Taliban warns US against ‘misappropriating’ assets — Analysis

The multibillion-dollar ‘theft’ is sign of US ‘moral decay,’ Afghan leaders say

US President Joe Biden has been warned by the Taliban that $7 billion worth of Afghan funds will be withheld by his government if he doesn’t release them. “unfroze”The Islamic Fundamentalist Group was forced to act last week by the government. “reconsider”Its policy towards Washington.

All “misappropriation” of the $7 billion belonging to Afghanistan’s central bank would be “a clear violation of the agreement reached with the Islamic Emirate of Afghanistan,” Taliban deputy spokesman Inamullah Samangani told Biden in a statement on Monday.

“If the United States does not deviate from its position and continues its provocative actions, the Islamic Emirate will also be forced to reconsider its policy towards the country,”He continued condemning it, the spokesperson said. “theft”by the US and adding “the 9/11 attacks had nothing to do with Afghanistan.”

Ex-Afghan leader slams ‘unjust’ Biden $7bn order

Biden lifted the $7B freeze last week and designated the other half as the focus of his executive order. “widespread humanitarian crisis” the US left behind in Afghanistan in the wake of 20 years of occupation, while promising the other $3.5 billion to compensate the American victims of Taliban terrorism – including, he said, relatives of those who died on September 11, 2001 – who had previously attempted to sue terror group al-Qaeda to no avail.

The Bush administration attacked Afghanistan in the aftermath of the September 11 attacks. However, the Taliban did not provide any evidence to support the claim that they were behind the terrorist acts of al-Qaeda’s leader Osama Bin Laden. The US alleged bin Laden was hiding out in Afghanistan at the time of the hijackings, and the Taliban agreed to turn him over to the Americans if he could be guaranteed a fair trial – a stipulation then-president George W. Bush infamously refused to honor, declaring he did not “negotiate with terrorists.”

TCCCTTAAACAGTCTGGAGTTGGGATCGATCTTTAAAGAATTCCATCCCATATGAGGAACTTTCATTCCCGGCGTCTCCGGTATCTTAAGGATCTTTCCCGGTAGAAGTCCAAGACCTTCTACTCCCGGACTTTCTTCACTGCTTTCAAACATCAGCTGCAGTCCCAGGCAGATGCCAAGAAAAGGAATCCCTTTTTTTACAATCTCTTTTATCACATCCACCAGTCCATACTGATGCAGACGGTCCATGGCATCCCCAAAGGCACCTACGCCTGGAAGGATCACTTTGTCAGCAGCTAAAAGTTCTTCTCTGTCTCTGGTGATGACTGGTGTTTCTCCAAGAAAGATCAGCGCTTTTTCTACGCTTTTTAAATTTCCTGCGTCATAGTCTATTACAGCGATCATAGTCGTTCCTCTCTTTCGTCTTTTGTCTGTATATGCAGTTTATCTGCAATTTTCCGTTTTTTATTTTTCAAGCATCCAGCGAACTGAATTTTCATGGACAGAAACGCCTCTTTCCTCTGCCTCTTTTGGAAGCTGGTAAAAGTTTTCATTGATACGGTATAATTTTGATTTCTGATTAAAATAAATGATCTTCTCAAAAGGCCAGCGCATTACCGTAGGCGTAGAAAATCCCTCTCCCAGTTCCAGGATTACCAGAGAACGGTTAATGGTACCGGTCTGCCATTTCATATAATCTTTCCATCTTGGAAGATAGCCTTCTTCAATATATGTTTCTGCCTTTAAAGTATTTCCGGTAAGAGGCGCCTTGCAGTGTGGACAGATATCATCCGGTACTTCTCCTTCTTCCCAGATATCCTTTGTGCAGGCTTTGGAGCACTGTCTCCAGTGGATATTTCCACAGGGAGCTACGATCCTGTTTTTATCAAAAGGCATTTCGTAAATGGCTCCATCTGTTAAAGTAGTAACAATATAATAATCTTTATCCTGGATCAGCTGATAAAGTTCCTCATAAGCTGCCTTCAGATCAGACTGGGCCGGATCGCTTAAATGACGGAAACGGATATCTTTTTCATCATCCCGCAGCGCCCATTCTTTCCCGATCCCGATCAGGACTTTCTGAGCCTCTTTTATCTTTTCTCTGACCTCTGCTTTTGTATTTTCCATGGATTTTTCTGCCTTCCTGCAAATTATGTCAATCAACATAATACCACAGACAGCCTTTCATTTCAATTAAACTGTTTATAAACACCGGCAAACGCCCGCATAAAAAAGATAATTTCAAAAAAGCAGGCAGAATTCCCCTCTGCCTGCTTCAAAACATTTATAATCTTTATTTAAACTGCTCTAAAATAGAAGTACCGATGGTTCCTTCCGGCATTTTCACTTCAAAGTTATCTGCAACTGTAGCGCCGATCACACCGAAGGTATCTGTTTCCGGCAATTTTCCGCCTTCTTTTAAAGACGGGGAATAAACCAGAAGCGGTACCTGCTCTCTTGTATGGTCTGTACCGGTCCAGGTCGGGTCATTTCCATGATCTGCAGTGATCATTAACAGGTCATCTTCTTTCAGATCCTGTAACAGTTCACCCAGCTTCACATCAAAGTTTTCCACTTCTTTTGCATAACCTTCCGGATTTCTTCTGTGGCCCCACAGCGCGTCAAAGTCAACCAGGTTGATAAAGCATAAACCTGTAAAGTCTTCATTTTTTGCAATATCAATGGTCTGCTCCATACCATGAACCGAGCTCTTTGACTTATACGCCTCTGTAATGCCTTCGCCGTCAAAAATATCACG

US moves to thaw $7bn in frozen Afghan funds

Instead of capturing bin Laden, and making him stand trial for his involvement in the attacks on the World Trade Center or Pentagon, the US invaded Afghanistan. The US and NATO soldiers remained there for two decades on a failed nation building mission. They were finally allowed to return home by the Biden administration in August. Through the US occupation of Afghanistan, the Taliban was steadily growing in strength. The Afghan army chose to flee and not face them.

“For the United States to avoid international reproach and not to damage its relations with the Afghan people, it must relinquish its decision” to seize Kabul’s billions, the Taliban’s statement concluded. “Release the wealth of Afghans unconditionally.”

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